Never Have I Ever Been So Afraid of Next Turn As in This Game - picture #2

Immortal Empires seems the most fun when our starting location seems relatively safe. A mountain chain, a strait or simply an ally that blocks the expansion of a legendary lord – these are the things you need now more than ever. Successes, however, have their consequences – each expansion raises the risk of another war, and therefore another faction that sends troops to our lands – lands that are getting bigger and bigger, and therefore more difficult to defend. Never in the Total War series have I been so "afraid" to click the hourglass, commanding the end of the turn, because I literally couldn't predict what would happen next. Where will the opponent come from? Who will declare war on me? Will my vassal be able to withstand the onslaught of that damn dark elves? Will the final crisis begin already? This uncertainty, instead of rejecting and irritating, is electrifying. This is, after all, an all-out war.

The final crisis of Total War: Warhammer 3

With Immortal Empires, TW: Warhammer 3 has brought the game back to life, and the huge map requires you to play and experiment. In addition, the developers took care to make the prolonged gameplay more enjoyable. For a long time, the problem of Total War was that if you were really good, the game slowly ceased to give you a challenge, and you would increasingly resort to auto-resolving battles in order not to waste time on another battle that you're going to crushingly win anyway. Perhaps paradoxically, this resulted in a feeling of stagnation around midgame and later – the only task was to move the "pawns" further and chase away all the impulsive daredevils from our territories. So, Creative Assembly added the mechanics of crises, which will enrich our experience at these stages of the game (read: make us tear our hair out). We can also set the strength of the crisis, as well as the time of its occurrence.

The so-called "ultimate crises" are events (along the lines of those from Stellaris) that activate when certain conditions are met. They consist – no more and no less – of flooding us (and the map) with units of a suddenly introduced threat, be it in the form of pissed-off orcs, vampires or forest elves. In Total War: Warhammer 3 five such major crises have been introduced so far, and each involves the invasion of powerful armies. And when I say "powerful," I really mean that although a moment earlier you conquered half the continent while picking your nose, in a moment you could be desperately fighting for survival.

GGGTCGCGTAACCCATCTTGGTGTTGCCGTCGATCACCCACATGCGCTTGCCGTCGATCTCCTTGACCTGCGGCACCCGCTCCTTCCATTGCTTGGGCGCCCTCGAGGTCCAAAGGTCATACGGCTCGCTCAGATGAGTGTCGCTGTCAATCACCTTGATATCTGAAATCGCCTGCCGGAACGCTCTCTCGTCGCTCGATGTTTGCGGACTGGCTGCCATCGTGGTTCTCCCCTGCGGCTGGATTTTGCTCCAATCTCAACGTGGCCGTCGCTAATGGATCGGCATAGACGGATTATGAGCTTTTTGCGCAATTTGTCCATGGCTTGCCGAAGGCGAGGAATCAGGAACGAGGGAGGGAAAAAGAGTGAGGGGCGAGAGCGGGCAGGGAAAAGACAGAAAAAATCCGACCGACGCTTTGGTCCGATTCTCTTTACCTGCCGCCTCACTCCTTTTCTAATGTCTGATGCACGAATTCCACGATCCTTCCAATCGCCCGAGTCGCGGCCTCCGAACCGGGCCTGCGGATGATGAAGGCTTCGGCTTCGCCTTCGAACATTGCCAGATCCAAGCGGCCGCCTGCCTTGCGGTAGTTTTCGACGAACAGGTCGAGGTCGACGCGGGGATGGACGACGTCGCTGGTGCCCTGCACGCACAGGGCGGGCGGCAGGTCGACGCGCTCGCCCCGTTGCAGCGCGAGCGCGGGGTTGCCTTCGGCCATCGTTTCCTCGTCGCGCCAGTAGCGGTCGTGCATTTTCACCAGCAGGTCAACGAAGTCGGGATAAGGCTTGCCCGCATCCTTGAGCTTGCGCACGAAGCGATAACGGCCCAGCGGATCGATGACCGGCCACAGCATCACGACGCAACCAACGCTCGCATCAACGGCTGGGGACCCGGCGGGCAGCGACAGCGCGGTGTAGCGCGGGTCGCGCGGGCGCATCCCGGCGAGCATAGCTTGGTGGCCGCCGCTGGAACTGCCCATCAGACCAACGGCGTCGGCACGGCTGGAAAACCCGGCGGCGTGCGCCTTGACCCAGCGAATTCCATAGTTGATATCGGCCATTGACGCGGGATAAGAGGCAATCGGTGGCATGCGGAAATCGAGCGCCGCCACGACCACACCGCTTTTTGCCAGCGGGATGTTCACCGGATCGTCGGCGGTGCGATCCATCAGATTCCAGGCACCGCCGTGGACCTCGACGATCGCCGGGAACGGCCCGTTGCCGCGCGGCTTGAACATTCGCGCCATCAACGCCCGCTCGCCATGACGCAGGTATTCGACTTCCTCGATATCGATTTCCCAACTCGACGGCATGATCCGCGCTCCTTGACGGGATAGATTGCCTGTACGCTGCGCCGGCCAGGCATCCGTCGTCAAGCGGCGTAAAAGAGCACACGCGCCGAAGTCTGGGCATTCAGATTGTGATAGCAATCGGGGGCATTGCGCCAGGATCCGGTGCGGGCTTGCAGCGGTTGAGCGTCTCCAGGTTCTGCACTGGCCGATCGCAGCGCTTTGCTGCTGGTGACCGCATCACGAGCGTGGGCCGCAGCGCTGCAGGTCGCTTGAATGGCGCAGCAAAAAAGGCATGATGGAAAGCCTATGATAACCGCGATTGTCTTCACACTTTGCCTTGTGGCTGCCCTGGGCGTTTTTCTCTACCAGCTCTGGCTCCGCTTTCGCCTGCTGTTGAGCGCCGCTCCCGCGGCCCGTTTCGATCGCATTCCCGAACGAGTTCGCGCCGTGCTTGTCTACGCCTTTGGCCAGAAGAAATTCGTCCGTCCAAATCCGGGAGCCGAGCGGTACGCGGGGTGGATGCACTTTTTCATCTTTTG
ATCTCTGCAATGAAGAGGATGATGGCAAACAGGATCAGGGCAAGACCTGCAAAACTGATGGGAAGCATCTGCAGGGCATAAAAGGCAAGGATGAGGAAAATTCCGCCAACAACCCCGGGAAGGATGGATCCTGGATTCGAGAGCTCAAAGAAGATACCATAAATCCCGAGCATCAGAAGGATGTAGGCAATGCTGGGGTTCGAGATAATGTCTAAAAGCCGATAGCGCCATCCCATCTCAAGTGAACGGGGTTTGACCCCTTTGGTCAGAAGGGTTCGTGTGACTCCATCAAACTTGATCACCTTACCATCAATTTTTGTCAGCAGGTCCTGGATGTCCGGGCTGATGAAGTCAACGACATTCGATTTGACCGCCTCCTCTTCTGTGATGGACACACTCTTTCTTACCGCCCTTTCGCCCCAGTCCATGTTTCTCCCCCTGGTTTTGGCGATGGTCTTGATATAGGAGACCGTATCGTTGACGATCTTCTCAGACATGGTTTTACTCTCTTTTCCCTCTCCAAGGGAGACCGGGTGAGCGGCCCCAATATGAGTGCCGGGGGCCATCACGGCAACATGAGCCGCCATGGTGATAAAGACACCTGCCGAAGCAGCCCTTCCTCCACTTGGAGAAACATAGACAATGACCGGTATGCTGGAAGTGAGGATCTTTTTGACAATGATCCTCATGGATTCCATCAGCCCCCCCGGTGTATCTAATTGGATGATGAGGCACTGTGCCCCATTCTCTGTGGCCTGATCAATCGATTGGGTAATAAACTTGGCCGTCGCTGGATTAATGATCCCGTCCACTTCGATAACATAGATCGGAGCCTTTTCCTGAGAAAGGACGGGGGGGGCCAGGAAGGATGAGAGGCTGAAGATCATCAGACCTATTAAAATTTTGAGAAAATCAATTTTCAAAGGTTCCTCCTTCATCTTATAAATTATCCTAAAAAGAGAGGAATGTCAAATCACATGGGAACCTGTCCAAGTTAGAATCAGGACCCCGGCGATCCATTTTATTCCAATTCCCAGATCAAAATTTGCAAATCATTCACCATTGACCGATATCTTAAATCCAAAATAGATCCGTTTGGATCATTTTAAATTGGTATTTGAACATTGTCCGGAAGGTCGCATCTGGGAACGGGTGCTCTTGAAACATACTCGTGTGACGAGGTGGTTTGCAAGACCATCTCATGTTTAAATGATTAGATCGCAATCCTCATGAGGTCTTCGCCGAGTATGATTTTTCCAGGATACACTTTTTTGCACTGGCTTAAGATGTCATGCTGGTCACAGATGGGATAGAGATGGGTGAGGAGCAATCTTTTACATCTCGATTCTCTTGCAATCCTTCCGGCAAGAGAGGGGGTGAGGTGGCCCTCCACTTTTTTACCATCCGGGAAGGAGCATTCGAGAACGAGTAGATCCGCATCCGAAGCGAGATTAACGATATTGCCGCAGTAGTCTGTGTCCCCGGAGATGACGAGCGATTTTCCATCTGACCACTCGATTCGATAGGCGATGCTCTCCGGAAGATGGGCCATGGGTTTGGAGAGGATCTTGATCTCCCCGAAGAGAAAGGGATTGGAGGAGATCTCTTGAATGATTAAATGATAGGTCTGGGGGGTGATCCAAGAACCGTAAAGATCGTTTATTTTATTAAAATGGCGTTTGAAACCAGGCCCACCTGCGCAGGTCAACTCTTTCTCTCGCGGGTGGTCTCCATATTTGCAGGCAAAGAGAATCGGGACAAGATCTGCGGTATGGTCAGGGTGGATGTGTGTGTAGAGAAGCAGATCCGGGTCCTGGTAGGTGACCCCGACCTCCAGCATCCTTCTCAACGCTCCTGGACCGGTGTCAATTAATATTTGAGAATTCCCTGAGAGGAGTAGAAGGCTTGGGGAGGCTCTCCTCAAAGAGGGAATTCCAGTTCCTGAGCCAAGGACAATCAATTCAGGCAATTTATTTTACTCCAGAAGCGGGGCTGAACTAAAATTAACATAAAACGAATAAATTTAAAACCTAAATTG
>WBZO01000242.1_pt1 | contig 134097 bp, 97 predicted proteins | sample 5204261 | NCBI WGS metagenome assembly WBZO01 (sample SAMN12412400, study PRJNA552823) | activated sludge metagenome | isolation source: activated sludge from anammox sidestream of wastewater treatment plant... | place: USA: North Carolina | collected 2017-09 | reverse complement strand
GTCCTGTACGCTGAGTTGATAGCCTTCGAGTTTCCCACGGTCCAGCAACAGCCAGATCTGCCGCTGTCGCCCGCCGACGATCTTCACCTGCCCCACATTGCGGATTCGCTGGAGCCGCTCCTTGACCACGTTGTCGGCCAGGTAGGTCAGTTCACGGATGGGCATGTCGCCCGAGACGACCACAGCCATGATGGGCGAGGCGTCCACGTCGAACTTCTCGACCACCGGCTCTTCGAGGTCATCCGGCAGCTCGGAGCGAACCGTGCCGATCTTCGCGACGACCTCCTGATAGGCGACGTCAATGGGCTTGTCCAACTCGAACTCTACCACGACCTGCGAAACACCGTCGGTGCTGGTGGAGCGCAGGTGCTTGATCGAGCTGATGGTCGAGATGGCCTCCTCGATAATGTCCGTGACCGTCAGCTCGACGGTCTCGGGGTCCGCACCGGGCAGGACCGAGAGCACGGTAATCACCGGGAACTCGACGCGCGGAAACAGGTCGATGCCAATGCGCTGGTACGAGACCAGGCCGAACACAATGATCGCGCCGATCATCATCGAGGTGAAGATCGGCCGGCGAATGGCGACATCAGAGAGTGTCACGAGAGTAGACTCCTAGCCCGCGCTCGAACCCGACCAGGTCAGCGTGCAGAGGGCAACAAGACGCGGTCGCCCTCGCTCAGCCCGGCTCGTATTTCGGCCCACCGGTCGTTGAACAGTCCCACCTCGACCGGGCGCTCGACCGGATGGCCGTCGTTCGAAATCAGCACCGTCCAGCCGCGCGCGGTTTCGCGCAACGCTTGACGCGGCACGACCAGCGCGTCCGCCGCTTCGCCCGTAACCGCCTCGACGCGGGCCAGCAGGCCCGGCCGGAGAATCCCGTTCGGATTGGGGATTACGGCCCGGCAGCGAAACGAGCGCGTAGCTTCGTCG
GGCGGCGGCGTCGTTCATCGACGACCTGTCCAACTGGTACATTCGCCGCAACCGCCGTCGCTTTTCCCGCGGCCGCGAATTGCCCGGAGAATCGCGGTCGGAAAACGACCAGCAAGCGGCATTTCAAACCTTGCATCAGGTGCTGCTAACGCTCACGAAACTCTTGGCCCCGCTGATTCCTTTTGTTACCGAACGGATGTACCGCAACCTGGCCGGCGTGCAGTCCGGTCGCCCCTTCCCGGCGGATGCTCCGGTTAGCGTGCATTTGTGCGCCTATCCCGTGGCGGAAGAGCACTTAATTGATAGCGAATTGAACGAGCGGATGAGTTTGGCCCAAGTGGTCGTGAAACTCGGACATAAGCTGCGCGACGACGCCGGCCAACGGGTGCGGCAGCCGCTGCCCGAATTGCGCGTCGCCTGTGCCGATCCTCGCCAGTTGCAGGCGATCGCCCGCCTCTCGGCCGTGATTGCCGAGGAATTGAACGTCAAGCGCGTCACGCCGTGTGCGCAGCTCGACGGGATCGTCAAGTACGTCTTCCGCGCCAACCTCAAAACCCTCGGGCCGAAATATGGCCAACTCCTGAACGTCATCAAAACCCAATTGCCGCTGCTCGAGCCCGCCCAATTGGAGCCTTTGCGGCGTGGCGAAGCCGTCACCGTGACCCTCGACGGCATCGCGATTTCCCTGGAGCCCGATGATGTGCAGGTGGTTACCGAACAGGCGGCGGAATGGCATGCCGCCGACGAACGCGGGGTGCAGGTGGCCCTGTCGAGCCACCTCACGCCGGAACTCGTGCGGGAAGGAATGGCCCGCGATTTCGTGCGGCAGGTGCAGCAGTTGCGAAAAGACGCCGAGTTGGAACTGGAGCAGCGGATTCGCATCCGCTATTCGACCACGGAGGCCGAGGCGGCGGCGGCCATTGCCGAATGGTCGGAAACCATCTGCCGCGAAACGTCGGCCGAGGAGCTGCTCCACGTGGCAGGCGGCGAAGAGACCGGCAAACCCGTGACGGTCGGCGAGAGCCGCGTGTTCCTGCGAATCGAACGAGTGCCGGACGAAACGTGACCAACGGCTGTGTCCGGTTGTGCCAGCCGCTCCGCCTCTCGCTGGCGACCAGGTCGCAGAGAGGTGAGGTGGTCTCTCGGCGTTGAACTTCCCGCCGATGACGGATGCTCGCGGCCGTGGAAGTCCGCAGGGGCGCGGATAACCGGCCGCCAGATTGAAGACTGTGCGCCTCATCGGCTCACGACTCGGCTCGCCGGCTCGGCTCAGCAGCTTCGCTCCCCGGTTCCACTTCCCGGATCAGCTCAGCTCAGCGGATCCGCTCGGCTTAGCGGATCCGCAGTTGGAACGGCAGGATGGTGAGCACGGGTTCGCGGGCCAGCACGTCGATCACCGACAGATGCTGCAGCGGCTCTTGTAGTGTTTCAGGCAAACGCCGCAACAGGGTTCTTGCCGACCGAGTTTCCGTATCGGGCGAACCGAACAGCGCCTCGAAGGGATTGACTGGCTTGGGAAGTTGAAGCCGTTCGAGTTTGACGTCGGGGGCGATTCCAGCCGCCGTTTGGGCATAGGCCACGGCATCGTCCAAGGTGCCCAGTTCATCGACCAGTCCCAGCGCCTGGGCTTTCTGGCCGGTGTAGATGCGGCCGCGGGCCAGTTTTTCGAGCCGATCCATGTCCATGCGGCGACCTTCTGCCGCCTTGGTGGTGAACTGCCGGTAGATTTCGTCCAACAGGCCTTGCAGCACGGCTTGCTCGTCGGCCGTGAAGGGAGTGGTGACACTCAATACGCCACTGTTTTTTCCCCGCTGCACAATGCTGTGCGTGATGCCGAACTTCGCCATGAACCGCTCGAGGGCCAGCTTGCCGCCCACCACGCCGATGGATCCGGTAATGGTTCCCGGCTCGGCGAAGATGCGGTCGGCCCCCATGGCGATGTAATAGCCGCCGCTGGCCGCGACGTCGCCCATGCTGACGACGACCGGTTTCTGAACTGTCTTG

A total war

The Immortal Empires was made available to players as a beta – a great, playable one, but a beta nonetheless. And it shows, because not everything works as it should. In addition to the annoying bugs, the balance politely asks to be polished (no small task, considering how many factions and lords we have). What's also missing is at least a substitute of a storyline – we start the game cast into a sandbox without a word of introduction. I'm not counting on the developers to produce dozens of cutscenes, but maybe there's room for a few lines of dialoguea and some text screens?

When I finished Total War: Warhammer 3 after the game's release, I thought that, lo and behold, Creative Assembly had created a complete strategy – one where you can spend any number of hours and still have something to come back to. What I didn't take into account, however, was that the heavily fabricated campaign, based on an invasion of Chaos worlds, would quickly begin to beguile with its repetitiveness. CA studio itself also didn't flinch from adding new lords, factions or mechanics, so players began to drift away, looking longingly toward Total War: Warhammer 2. After playing Immortal Empires I know that it's really only now that the production is showing its true, hellishly playable face. Sure, the original campaign is a cool scenario, steeped in stories and lore – but Immortal Empires is a true total war on a scale we haven't yet seen in the series. And it's scary to think what the developers will do with this potential in the coming months and years.

Matthias Pawlikowski

Matthias Pawlikowski

A literary reviewer and critic in the past, he has published works on literature, culture and theater in a number of humanistic journals and portals. Somewhere along the way he was involved in copywriting, producing and translating descriptions for Mattel toys. He studied literary criticism and literature. A journalist for since the end of 2016, he first worked in the guides division and later managed it, eventually becoming the managing editor of An enjoyer of old games, city-builders and RPGs, including Japanese ones. He spends a huge amount of money on PC components. Outside of work and gaming, he plays tennis and does occasional charity work.


Total War: Warhammer III

Total War: Warhammer III